Over the years, the Pokémon TCG has featured many different patterns used on their holographic cards. Some patterns lasted for years, while others had short stays, making them markers for their short time in the franchise. In this second installment of A Holographic History of the Pokémon TCG, let's take a look back at the longest-running holographic pattern used in its sets: the galaxy foil.
While the original Base Set of the Pokémon TCG released by Wizards of the Coast had the nostalgic starry pattern, Japanese-language cards began with the holographic pattern that has had the longest run in Pokémon TCG history by far: the galaxy foil pattern.
Galaxy foil, pictured above, is characterized by circular specs that brighten when hit by the light. Moving the card from side to side makes the pattern twinkle, and even… swirl. Swirls are big with these cards, with many collectors valuing a swirl on the holographic material quite a bit. You can see one right above Azumarill's right arm in the photo above. There are other shapes that collectors enjoy on this classic pattern, including the "Poké Ball" shape, which is a bigger circle shape with a line through the center.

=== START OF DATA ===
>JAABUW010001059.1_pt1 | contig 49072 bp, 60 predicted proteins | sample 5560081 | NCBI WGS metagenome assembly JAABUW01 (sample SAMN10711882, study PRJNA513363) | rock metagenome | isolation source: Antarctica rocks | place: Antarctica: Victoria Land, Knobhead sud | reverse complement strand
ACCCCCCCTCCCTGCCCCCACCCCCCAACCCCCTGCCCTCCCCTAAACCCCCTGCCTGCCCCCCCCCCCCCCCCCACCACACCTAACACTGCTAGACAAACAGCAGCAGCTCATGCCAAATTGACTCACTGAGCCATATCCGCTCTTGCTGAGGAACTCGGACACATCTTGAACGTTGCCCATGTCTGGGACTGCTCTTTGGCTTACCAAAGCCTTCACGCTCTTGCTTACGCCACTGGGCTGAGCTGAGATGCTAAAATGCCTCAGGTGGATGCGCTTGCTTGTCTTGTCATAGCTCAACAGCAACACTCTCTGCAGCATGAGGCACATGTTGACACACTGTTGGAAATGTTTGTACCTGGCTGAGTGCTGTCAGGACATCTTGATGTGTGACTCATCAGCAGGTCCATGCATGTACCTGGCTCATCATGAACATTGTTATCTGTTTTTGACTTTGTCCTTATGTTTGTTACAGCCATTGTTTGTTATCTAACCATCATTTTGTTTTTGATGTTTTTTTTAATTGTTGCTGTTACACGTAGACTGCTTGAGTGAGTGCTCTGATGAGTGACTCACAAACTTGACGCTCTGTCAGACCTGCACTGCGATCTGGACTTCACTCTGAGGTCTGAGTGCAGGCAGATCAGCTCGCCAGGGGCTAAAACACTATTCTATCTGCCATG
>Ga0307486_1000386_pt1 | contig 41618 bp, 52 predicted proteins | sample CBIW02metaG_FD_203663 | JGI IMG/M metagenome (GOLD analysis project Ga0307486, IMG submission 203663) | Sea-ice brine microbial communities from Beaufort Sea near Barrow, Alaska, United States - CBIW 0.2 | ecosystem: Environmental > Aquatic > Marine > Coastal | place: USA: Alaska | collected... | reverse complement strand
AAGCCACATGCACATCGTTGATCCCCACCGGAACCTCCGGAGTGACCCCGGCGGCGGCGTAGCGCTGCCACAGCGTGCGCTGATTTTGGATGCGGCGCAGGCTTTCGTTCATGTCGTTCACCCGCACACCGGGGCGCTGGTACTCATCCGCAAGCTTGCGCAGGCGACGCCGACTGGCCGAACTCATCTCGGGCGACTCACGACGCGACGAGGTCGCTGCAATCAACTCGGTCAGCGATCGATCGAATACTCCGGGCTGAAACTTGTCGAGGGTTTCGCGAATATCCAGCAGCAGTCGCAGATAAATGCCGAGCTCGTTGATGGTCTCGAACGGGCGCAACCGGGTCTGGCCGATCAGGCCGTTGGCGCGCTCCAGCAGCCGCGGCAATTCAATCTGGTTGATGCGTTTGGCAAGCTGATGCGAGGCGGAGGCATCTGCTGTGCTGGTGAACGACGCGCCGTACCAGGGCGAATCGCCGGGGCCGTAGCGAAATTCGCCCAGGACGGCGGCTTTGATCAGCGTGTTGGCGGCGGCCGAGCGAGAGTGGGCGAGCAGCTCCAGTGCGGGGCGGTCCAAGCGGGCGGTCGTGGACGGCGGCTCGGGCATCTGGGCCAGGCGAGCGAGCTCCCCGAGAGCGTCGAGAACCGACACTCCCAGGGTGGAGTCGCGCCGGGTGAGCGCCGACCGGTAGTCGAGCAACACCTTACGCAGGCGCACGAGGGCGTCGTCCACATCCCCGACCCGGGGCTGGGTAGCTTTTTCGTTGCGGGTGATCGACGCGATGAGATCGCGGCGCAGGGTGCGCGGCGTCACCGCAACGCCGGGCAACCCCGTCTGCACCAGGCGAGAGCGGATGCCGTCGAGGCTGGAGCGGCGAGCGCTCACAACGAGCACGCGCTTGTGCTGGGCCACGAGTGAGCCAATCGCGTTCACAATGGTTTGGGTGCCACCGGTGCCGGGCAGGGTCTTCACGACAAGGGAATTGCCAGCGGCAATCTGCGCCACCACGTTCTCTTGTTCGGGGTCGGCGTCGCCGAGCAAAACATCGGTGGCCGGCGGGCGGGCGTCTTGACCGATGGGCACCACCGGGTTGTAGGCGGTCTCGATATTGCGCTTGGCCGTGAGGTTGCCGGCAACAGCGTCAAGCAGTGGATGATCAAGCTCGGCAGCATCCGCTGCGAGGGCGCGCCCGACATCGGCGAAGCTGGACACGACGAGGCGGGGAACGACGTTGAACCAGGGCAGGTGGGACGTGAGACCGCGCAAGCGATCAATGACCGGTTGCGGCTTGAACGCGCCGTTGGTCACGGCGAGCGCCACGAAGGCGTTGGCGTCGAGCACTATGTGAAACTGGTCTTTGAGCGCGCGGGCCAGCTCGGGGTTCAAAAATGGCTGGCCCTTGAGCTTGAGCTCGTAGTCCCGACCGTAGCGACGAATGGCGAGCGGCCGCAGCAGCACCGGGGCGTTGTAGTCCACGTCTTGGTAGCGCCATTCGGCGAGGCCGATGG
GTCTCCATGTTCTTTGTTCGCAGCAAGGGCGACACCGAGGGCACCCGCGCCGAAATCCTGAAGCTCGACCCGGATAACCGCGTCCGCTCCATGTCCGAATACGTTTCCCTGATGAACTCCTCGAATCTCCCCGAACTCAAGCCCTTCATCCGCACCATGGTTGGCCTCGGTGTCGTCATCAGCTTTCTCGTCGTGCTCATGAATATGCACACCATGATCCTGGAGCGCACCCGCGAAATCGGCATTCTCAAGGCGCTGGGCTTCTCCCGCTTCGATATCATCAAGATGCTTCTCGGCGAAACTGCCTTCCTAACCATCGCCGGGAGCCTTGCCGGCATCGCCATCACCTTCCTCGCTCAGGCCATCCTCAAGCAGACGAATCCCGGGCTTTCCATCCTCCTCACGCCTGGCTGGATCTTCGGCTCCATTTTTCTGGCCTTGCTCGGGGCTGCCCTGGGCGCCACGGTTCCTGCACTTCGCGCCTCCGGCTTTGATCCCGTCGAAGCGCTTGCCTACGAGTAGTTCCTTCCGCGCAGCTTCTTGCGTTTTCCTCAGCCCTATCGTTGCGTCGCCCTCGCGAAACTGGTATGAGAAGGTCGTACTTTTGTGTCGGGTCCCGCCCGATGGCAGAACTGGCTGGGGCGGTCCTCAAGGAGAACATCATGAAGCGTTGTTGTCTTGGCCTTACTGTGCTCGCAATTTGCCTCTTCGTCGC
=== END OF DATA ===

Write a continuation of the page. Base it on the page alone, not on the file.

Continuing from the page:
This pattern originated in Japan, but the English-language Pokémon TCG didn't begin using it until the Team Rocket set. Considering this is just a few sets in, this makes the pattern very nostalgic.
Galaxy foil is actually still in use in the Pokémon TCG up to this day, but not as the main holo pattern. 2011 saw the TCG's main expansions break from galaxy foil, introducing the idea of branding each era with a new pattern. The Black & White era used a horizontal line pattern, XY used a glossy foil with no pattern, Sun & Moon used a wavey pattern, and the current Sword & Shield sets use a vertical line pattern. However, all through the release of these sets, the Pokémon TCG continues to pay tribute to galaxy foil, their longest-running holo pattern, with promo cards. To this day, holographic promo cards use galaxy foil (with the exception of full art and pre-release cards, the latter of which use the current main pattern). It seems as if this notalgic pattern will remain part of the TCG forever, and that makes sense… it's classic.